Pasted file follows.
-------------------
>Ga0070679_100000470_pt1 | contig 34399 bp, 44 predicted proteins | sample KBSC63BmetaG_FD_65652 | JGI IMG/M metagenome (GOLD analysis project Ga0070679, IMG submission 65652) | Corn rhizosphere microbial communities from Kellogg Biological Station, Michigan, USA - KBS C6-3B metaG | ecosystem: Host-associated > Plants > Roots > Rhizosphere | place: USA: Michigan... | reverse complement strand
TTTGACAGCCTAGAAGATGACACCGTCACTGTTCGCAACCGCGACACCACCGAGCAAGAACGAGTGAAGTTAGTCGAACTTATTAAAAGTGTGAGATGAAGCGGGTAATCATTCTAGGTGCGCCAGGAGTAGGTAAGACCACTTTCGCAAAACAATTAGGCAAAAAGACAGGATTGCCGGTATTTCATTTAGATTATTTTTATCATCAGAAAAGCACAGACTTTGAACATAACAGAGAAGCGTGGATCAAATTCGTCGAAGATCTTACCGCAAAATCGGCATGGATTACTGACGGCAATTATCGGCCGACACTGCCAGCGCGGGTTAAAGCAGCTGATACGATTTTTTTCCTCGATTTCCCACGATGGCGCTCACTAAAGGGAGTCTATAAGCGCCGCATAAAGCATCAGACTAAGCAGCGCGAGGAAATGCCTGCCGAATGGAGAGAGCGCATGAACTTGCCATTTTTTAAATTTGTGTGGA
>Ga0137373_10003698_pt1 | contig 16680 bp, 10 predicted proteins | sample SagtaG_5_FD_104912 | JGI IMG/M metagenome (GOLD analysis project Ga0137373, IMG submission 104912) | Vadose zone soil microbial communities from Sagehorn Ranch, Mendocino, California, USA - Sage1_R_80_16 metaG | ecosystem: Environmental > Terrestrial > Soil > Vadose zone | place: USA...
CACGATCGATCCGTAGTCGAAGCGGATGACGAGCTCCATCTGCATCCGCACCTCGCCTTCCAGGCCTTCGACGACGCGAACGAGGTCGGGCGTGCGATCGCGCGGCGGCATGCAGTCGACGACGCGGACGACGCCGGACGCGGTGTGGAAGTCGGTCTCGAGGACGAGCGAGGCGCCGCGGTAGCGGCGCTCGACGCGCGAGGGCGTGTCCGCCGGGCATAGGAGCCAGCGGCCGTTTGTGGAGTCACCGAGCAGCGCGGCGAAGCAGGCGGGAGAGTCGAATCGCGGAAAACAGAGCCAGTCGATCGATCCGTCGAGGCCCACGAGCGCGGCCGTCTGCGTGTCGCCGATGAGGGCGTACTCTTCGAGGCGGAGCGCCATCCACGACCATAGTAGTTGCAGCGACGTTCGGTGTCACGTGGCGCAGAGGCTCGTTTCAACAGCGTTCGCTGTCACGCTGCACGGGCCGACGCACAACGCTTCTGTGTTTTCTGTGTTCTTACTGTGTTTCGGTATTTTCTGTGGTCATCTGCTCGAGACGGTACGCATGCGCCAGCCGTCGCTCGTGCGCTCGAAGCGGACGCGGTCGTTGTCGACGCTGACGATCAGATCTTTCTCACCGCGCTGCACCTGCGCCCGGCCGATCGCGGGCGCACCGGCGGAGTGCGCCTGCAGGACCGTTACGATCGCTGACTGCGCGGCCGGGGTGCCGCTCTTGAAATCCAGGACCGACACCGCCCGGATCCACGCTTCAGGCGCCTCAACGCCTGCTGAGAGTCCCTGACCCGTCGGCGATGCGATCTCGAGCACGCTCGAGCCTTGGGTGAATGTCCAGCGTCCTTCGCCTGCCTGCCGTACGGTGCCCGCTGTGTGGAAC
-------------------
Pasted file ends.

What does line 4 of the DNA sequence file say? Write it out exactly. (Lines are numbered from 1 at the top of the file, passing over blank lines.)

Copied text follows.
CACGATCGATCCGTAGTCGAAGCGGATGACGAGCTCCATCTGCATCCGCACCTCGCCTTCCAGGCCTTCGACGACGCGAACGAGGTCGGGCGTGCGATCGCGCGGCGGCATGCAGTCGACGACGCGGACGACGCCGGACGCGGTGTGGAAGTCGGTCTCGAGGACGAGCGAGGCGCCGCGGTAGCGGCGCTCGACGCGCGAGGGCGTGTCCGCCGGGCATAGGAGCCAGCGGCCGTTTGTGGAGTCACCGAGCAGCGCGGCGAAGCAGGCGGGAGAGTCGAATCGCGGAAAACAGAGCCAGTCGATCGATCCGTCGAGGCCCACGAGCGCGGCCGTCTGCGTGTCGCCGATGAGGGCGTACTCTTCGAGGCGGAGCGCCATCCACGACCATAGTAGTTGCAGCGACGTTCGGTGTCACGTGGCGCAGAGGCTCGTTTCAACAGCGTTCGCTGTCACGCTGCACGGGCCGACGCACAACGCTTCTGTGTTTTCTGTGTTCTTACTGTGTTTCGGTATTTTCTGTGGTCATCTGCTCGAGACGGTACGCATGCGCCAGCCGTCGCTCGTGCGCTCGAAGCGGACGCGGTCGTTGTCGACGCTGACGATCAGATCTTTCTCACCGCGCTGCACCTGCGCCCGGCCGATCGCGGGCGCACCGGCGGAGTGCGCCTGCAGGACCGTTACGATCGCTGACTGCGCGGCCGGGGTGCCGCTCTTGAAATCCAGGACCGACACCGCCCGGATCCACGCTTCAGGCGCCTCAACGCCTGCTGAGAGTCCCTGACCCGTCGGCGATGCGATCTCGAGCACGCTCGAGCCTTGGGTGAATGTCCAGCGTCCTTCGCCTGCCTGCCGTACGGTGCCCGCTGTGTGGAAC